25 Jan 2023DisruptorsWhy are Britons fighting for the right to roam?

Britain is the most nature-disconnected country in Europe – a situation that has deepened since a court ruling removed the right to camp in Dartmoor National Park. In response, community action has intensified as people fight for access to the great outdoors in search of a sense of wellbeing and escape.

Dan McCarthyDan McCarthy is a sub-editor at Canvas8. After completing a degree in history and American studies at the University of Manchester, he was drawn to editorial work with an emphasis on culture. In his spare time, he can be seen falling off climbing walls, listening to outdated music, and exploring the outdoors.

On the 21st of January, 2023, thousands of ramblers trudged across the frosty hills of Dartmoor National Park clutching protest banners and clad in outdoor gear. Their aim? To summon Old Crockern – an ancient spirit of the land that emerges when the moor is threatened by forces of greed.

Just eight days earlier, wealthy landowner Alexander Darwall won a court case overturning the right to wild camp on Dartmoor – the only place in the country where it was still legal. The result and following deal have been described as a ‘ransom note’ from landowners – meaning the public will have to pay for what has long been their right to wild camp, or risk being expelled from the national park. It’s the latest case in a centuries-long history of the landed elite harnessing their property rights to exclude the public from the English countryside.

The court ruling is a significant blow for the Right to Roam movement, a campaign that has been pushing for broader access to natural spaces – something its supporters believe will improve physiological and psychological health on a national scale, alleviate the overburdened NHS, and improve green spaces by encouraging natural stewardship at a grassroots level.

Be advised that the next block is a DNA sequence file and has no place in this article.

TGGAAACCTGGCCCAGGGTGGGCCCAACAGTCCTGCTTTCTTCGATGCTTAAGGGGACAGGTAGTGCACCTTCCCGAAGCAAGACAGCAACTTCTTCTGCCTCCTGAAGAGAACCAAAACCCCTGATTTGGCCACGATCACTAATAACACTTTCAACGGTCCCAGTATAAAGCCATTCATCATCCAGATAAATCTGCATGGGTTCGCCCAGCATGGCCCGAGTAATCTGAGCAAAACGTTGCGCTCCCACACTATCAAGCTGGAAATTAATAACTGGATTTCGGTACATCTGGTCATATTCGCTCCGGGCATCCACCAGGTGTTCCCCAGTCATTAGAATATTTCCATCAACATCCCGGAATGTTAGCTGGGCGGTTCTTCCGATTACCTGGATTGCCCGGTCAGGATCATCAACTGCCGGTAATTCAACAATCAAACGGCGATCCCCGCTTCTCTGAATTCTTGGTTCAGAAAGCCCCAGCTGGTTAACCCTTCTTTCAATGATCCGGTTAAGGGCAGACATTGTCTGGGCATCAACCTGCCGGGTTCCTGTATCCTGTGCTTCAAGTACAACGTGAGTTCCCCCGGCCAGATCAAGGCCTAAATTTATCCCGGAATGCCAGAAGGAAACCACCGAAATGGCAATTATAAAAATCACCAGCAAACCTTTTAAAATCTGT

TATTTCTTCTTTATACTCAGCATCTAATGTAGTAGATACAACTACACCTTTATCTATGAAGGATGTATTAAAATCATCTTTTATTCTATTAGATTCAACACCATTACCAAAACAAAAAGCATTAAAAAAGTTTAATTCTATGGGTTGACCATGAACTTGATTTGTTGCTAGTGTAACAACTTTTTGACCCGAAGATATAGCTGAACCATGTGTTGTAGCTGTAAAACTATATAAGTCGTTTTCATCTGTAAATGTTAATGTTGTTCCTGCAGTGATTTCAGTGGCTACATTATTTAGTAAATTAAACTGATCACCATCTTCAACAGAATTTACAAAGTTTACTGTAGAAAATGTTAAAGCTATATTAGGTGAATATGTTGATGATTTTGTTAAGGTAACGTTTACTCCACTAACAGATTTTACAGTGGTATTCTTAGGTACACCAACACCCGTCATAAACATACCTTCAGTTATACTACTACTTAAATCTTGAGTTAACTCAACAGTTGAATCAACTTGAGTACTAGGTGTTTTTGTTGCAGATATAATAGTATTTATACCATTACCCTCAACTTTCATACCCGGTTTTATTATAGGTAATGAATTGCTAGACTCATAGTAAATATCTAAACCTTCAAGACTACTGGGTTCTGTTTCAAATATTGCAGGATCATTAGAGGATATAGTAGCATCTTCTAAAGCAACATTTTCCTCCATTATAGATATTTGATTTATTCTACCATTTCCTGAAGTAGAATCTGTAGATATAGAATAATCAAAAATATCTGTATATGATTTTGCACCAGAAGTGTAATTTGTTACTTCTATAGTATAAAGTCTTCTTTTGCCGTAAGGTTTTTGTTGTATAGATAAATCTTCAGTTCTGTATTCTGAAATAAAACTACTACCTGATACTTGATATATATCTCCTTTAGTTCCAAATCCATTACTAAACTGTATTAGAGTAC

Right to Roam | Instagram (2023)

With a recession looming and a deepening mental health crisis, many Britons have been turning to the natural world for a sense of solace and escape. Among adults in England, two-fifths say that nature and wildlife are more important than ever for their personal wellbeing, while 68% say they’re setting more time aside to engage with everyday nature.

However, this desire to reconnect with the great outdoors has highlighted stark inequities in land ownership; England’s undulating hills, weaving rivers, and folkloric forests are obscured beneath a gridlock of authority, with 92% of the countryside and 97% of waterways off-limits to the general public.

“In all but one-tenth of the English landscape, to wander off the footpath, to swim in a river, to explore and educate ourselves about our countryside, can leave us branded a trespasser and expelled from the land,” reads Right to Roam’s campaign page. “This is neither fair nor reasonable, and in a time where the need to reconnect with nature is more urgent than ever, it is not sustainable. The law must be changed.”

Right to Roam | Instagram (2023)

As the ability to traverse areas of natural beauty and camp under the stars become all but limited to paid sites in England, many feel they’re losing out on opportunities to engage with wild spaces – something that has seen Britain ranked bottom in Europe for nature connectedness.

Canvas8’s 2023 Expert Outlook – The Age of Instinct – predicts that people will act on their instincts to “preserve their sanity, protect themselves, and safeguard what they care about,” throughout the coming year. These attitudes will manifest in many ways, but within the context of natural connection and the English countryside, group allegiances are already intensifying. The Right to Roam and The Stars are for Everyone are banking on collective action and community building to defend long-held rights and expand access to nature for everyone, while community groups like the Family Foraging Kitchen in Cornwall are educating locals on their surroundings and where to find wild food.

In short, fighting for the right to roam extends far beyond the desire to pitch a tent at the weekend. It’s about restoring the values of nature that have been lost to industrialisation and land rights, uplifting physical and mental wellbeing on a potentially national scale, and exploring cultural heritage through the lens of the great outdoors.